The webinar will begin with a focus on existing research on (and with relevance to) first-generation students and their academic experience (e.g., Baldwin et al., 2021), including contemporary research on levels of “first-generationness” (Darrah, Humbert, & Stewart, 2022), and theoretical frameworks (e.g., Yosso’s Community Cultural Wealth Model, 2005). Information about gateway courses and the gateway course impact on students identifying as first generation will also be discussed. This part of the presentation will include several reflective questions aimed at helping participants understand the nuances associated with first-generation student identities.
Then, we will explore pedagogies and practices—ranging from examples of small teaching practices to more extensive forms of course redesign—all of which are particularly responsive to students who identify as first generation. Furthermore, the emphasis will be on small changes that are evidence-based and applicable across the disciplines and modes and modalities. Specifically, we will explore aspects of humanized/humanizing and critical compassionate pedagogy (an approach used with first-generation identifying students), and the use of the Transparency in Learning and Teaching or TILT framework and Universal Design for Learning to reduce or remove aspects of unwritten curriculum and provide opportunities for all students to be successful in our courses. This section will conclude with a brief introduction to and discussion about designing our courses to foster self-regulated learning—a metacognitive approach to learning that can benefit all students—but has all been found improve course performance for first-generation identifying students (Bernacki, Vosicka, & Utz, 2016; Vosicka & Utz, 2017, as cited in Horrowitz, 2019, p. 25).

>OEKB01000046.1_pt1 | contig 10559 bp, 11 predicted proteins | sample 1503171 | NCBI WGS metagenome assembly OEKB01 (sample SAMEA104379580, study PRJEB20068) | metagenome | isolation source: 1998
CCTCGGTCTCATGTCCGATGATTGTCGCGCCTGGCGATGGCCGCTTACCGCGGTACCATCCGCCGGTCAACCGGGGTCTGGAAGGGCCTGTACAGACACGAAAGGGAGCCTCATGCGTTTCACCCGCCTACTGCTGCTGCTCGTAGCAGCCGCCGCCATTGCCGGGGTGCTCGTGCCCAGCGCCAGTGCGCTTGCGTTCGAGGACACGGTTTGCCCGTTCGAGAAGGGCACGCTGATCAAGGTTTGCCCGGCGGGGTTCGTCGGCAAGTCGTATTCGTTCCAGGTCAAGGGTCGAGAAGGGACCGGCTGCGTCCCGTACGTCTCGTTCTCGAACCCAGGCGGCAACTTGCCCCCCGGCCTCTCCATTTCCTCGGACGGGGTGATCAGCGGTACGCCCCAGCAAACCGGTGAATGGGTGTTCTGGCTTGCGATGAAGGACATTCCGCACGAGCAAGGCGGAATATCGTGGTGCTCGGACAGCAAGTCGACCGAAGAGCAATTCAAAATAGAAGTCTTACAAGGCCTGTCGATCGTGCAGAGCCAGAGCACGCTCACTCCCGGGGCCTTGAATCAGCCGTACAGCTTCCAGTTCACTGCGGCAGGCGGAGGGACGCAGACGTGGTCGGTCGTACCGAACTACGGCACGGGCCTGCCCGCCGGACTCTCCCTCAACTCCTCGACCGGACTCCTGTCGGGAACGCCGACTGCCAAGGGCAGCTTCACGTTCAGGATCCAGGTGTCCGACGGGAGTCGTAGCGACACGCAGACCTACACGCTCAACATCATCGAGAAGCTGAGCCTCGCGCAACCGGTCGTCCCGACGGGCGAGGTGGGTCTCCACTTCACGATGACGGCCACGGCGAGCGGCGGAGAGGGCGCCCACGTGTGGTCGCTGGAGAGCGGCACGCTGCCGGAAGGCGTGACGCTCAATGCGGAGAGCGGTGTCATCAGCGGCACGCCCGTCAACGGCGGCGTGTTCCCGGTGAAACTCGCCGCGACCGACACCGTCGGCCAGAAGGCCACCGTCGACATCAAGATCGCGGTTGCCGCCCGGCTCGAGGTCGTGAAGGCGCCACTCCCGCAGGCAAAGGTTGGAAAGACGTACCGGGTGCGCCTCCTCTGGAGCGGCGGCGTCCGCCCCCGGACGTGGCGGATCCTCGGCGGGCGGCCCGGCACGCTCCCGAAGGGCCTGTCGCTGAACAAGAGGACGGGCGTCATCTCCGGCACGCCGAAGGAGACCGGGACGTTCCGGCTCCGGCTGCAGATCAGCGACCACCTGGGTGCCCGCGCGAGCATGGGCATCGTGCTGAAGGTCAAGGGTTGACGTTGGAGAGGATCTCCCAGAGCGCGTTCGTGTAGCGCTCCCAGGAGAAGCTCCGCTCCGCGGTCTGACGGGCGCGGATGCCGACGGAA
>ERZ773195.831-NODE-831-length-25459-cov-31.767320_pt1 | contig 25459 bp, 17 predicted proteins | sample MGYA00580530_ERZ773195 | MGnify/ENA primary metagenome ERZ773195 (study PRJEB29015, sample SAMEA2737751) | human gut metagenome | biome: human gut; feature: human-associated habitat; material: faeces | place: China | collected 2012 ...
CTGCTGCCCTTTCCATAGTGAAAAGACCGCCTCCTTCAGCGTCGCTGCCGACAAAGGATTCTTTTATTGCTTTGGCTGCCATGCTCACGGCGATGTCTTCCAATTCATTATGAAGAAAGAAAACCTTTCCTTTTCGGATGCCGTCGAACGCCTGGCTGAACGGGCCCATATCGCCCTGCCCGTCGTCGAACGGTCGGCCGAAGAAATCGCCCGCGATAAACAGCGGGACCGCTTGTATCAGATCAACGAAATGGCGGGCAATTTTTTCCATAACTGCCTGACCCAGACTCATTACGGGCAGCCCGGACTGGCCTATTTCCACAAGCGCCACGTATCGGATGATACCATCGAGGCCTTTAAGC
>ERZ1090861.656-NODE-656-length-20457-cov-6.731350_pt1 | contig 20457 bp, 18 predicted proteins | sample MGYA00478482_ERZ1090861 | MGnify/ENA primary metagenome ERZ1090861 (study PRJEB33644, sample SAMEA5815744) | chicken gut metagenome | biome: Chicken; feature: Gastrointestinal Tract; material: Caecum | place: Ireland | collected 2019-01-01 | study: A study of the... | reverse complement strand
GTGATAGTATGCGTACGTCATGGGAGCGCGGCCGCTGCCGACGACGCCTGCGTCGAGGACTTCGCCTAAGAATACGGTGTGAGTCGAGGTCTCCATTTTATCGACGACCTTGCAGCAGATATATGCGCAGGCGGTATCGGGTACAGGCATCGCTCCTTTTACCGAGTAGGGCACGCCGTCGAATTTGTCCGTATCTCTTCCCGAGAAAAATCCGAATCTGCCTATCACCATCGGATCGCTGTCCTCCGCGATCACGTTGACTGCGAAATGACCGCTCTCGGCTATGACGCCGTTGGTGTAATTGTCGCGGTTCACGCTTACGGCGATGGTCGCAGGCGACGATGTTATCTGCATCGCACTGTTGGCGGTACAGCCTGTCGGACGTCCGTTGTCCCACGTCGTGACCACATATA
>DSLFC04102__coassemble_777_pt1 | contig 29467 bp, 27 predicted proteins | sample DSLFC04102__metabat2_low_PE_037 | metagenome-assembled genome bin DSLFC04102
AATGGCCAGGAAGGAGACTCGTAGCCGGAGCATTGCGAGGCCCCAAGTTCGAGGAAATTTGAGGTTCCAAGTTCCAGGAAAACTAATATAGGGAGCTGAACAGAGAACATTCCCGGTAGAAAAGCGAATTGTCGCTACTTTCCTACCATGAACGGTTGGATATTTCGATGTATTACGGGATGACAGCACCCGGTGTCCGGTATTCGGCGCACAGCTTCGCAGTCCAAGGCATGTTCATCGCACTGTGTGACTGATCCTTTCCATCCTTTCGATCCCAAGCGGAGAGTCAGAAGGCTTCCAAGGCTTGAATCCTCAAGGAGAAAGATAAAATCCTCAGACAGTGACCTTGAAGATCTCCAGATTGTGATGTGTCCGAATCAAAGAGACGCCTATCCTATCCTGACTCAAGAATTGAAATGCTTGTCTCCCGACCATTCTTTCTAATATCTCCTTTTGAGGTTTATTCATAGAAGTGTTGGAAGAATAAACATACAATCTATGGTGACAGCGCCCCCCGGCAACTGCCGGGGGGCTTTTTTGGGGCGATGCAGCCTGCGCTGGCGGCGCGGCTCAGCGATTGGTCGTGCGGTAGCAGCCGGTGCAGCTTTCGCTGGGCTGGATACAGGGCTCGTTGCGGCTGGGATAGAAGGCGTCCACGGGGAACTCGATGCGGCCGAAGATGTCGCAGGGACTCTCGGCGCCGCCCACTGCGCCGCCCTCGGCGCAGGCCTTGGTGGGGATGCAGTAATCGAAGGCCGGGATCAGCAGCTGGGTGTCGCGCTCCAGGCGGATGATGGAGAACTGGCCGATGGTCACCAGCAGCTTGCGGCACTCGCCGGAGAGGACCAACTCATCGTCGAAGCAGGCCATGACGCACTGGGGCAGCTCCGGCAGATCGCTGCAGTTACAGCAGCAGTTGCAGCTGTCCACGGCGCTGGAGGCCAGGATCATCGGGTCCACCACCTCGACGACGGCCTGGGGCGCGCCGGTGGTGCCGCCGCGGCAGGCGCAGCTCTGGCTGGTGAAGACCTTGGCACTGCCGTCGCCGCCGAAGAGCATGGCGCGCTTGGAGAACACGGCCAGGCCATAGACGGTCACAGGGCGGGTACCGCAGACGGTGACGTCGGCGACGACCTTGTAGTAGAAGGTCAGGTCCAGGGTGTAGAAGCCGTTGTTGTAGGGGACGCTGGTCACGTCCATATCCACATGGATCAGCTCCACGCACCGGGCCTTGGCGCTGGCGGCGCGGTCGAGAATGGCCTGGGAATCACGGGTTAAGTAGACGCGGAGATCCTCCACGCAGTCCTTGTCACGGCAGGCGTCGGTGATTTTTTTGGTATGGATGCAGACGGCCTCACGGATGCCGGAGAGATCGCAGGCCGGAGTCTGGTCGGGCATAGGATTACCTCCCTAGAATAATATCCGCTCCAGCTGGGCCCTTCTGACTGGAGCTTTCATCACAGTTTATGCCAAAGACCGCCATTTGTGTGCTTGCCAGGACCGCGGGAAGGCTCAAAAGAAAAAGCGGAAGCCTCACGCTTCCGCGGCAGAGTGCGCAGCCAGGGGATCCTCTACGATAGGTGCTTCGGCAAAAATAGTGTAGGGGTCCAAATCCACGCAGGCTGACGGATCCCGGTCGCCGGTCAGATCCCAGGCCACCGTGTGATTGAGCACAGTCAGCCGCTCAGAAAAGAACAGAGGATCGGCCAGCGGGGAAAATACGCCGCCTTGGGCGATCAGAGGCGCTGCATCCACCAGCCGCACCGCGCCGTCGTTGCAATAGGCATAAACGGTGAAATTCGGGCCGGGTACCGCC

Finally, we will reflect on and commit to ways in which we can incorporate the strategies, approaches, and ideas from the webinar into our own teaching practice.